in 1980 but only published posthumously (1985). These essays were the productsof a nonspecialist writing for an audience of other nonspecialists and had there-fore little influence on research in the medieval Scandinavian field, although theybristle with sharp insights. However, they represent something wholly new, forTurner’s analyses are founded on a knowledge of the actual processes undertakenby real people in societies he himself had observed and those which others hadobserved. This comparative perspective informed several subsequent studies of the sagas and culminated in William Ian Miller’s
 Bloodtaking and Peacemaking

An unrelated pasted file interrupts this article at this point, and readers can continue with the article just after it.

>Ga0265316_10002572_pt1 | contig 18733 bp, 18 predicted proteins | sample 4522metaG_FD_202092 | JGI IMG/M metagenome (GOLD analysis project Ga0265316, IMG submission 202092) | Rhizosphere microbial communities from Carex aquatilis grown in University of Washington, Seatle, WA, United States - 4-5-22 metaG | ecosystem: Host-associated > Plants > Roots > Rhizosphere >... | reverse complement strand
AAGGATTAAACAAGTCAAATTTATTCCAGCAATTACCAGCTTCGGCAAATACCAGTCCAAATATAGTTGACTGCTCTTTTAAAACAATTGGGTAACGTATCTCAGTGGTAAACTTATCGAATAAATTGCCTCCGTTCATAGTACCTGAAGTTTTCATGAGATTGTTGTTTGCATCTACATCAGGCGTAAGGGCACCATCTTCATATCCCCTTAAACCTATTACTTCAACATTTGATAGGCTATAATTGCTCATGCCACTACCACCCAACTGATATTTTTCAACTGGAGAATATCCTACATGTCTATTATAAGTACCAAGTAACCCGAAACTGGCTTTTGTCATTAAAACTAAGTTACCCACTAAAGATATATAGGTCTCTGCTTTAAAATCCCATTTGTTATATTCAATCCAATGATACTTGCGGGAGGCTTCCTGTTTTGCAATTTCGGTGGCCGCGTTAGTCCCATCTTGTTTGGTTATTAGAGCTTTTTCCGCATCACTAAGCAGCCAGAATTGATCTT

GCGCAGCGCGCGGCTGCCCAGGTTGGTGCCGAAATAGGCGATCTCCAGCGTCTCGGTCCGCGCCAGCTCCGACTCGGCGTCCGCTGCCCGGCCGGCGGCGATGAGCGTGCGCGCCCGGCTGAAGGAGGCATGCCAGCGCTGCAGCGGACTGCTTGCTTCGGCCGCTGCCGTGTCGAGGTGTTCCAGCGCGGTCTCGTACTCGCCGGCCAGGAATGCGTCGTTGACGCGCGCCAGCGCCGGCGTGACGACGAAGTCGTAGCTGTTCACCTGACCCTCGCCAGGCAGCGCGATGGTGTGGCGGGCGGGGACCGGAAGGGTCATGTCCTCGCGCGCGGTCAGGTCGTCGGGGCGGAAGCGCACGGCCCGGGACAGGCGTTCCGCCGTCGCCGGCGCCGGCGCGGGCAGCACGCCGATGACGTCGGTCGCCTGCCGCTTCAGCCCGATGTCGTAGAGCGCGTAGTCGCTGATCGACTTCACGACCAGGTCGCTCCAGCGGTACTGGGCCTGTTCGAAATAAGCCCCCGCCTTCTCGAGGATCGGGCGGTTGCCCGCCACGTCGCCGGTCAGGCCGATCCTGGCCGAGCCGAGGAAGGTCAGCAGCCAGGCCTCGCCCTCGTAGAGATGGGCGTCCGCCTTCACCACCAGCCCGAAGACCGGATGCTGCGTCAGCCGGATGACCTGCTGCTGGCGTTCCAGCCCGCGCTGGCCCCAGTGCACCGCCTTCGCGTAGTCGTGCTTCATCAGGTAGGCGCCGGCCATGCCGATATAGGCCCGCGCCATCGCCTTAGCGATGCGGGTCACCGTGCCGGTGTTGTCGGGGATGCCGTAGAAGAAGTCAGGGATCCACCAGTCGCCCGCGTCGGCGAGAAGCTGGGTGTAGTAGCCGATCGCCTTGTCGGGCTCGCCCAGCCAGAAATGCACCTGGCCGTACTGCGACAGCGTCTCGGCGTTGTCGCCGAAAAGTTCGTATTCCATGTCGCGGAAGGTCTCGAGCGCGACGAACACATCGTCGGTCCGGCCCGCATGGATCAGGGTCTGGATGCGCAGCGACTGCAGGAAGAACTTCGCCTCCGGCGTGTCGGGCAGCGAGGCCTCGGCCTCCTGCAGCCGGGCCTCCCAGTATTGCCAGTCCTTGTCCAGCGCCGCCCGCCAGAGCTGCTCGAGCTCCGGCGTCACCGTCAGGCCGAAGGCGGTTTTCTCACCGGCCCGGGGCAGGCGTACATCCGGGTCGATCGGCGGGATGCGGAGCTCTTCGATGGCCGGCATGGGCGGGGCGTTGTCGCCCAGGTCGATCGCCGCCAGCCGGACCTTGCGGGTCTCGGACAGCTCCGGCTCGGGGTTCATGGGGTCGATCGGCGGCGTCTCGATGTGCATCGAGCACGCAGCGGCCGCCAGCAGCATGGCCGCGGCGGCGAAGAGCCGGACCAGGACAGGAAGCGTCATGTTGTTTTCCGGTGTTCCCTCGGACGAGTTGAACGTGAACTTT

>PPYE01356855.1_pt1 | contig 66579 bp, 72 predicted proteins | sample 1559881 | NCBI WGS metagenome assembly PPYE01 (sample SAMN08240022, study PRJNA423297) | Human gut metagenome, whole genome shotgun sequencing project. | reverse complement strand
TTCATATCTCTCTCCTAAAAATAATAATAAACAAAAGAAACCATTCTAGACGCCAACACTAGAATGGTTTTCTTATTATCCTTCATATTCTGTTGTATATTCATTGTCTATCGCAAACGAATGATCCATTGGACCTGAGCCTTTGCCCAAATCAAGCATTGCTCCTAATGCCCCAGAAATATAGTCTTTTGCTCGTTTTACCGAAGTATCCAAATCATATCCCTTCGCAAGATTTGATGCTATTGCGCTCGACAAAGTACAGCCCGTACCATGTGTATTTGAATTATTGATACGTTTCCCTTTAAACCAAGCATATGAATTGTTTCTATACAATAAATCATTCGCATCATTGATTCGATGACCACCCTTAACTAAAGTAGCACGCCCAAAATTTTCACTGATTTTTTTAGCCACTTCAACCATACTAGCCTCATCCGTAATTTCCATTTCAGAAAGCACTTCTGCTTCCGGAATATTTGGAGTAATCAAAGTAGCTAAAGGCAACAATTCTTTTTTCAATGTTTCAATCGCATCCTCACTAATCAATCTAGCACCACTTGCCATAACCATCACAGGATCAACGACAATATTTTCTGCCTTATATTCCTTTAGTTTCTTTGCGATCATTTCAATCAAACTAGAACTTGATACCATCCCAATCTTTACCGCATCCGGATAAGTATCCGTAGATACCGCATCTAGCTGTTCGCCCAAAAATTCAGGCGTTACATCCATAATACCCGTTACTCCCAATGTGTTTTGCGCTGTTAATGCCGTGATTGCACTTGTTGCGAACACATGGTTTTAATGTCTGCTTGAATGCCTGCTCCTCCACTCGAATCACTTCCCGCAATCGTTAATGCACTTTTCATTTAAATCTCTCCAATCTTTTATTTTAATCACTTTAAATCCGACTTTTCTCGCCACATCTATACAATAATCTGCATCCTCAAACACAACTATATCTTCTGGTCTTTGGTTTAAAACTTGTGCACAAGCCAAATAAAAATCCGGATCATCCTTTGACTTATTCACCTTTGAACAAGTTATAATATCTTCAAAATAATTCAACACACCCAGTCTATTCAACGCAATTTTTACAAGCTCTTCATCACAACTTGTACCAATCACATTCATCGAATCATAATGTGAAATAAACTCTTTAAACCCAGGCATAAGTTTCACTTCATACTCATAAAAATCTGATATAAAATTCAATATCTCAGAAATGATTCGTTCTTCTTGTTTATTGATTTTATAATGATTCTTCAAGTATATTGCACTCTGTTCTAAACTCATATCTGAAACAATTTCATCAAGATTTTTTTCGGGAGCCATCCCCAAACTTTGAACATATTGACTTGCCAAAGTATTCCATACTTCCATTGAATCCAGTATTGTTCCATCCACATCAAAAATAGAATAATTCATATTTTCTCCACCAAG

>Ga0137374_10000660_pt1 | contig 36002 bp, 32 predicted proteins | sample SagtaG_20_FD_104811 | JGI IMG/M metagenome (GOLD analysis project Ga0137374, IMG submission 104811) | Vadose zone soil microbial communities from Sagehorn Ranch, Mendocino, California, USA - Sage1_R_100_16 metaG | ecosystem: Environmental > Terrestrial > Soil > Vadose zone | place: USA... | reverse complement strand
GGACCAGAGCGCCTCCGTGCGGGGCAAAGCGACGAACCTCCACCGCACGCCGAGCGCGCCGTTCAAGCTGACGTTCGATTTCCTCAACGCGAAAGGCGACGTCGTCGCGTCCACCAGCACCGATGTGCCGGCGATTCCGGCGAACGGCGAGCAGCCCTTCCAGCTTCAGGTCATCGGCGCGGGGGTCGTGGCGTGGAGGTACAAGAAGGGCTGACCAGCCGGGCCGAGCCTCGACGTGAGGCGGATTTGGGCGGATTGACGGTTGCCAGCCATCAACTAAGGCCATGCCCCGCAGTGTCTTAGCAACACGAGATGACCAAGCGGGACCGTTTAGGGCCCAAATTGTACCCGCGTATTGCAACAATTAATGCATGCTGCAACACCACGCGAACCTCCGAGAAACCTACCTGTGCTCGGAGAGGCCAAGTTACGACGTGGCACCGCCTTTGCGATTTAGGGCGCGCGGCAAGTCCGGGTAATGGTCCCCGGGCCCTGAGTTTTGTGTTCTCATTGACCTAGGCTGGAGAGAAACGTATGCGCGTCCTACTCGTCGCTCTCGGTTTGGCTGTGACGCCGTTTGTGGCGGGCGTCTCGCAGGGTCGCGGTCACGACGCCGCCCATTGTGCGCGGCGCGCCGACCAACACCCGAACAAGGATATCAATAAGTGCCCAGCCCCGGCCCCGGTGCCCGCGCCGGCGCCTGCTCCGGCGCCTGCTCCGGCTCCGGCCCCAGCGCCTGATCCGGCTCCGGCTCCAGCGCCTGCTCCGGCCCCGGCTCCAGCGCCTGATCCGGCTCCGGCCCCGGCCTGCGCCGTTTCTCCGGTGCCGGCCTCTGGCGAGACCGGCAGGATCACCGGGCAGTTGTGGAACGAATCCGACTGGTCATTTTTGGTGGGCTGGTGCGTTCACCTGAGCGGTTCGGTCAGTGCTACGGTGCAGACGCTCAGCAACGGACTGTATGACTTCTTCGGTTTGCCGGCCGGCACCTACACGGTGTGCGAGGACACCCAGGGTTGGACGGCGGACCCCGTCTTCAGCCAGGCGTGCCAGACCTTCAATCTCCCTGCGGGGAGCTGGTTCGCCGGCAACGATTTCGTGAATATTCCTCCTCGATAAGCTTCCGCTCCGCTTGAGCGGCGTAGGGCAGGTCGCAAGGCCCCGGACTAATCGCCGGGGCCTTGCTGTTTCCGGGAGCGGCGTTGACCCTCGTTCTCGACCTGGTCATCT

(1990). No study of medieval Scandinavian society can be undertaken without it(see, e.g., Bagge 1991, 76–77).At the same time, formal studies of bloodfeud were accumulating, andChristopher Boehm (1987) offered a comparative survey based on fieldwork inMontenegro. The parallels between medieval Iceland, especially as it is portrayedin the íslendingasögur, and the feud society of Montenegro are eerily striking evenin many particulars outside of their statelessness and means of managing conflict.